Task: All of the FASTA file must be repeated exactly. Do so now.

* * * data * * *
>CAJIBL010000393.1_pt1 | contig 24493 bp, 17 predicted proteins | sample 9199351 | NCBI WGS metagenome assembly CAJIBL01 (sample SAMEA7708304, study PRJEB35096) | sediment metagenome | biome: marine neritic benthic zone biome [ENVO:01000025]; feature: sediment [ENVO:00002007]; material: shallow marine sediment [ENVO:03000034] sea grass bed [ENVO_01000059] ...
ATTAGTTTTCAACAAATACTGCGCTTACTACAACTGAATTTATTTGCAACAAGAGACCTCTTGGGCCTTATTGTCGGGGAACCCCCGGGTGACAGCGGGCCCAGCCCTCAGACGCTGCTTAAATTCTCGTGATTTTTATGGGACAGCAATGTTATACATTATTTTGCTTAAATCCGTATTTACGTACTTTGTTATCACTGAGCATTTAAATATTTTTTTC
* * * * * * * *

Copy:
>CAJIBL010000393.1_pt1 | contig 24493 bp, 17 predicted proteins | sample 9199351 | NCBI WGS metagenome assembly CAJIBL01 (sample SAMEA7708304, study PRJEB35096) | sediment metagenome | biome: marine neritic benthic zone biome [ENVO:01000025]; feature: sediment [ENVO:00002007]; material: shallow marine sediment [ENVO:03000034] sea grass bed [ENVO_01000059] ...
ATTAGTTTTCAACAAATACTGCGCTTACTACAACTGAATTTATTTGCAACAAGAGACCTCTTGGGCCTTATTGTCGGGGAACCCCCGGGTGACAGCGGGCCCAGCCCTCAGACGCTGCTTAAATTCTCGTGATTTTTATGGGACAGCAATGTTATACATTATTTTGCTTAAATCCGTATTTACGTACTTTGTTATCACTGAGCATTTAAATATTTTTTTC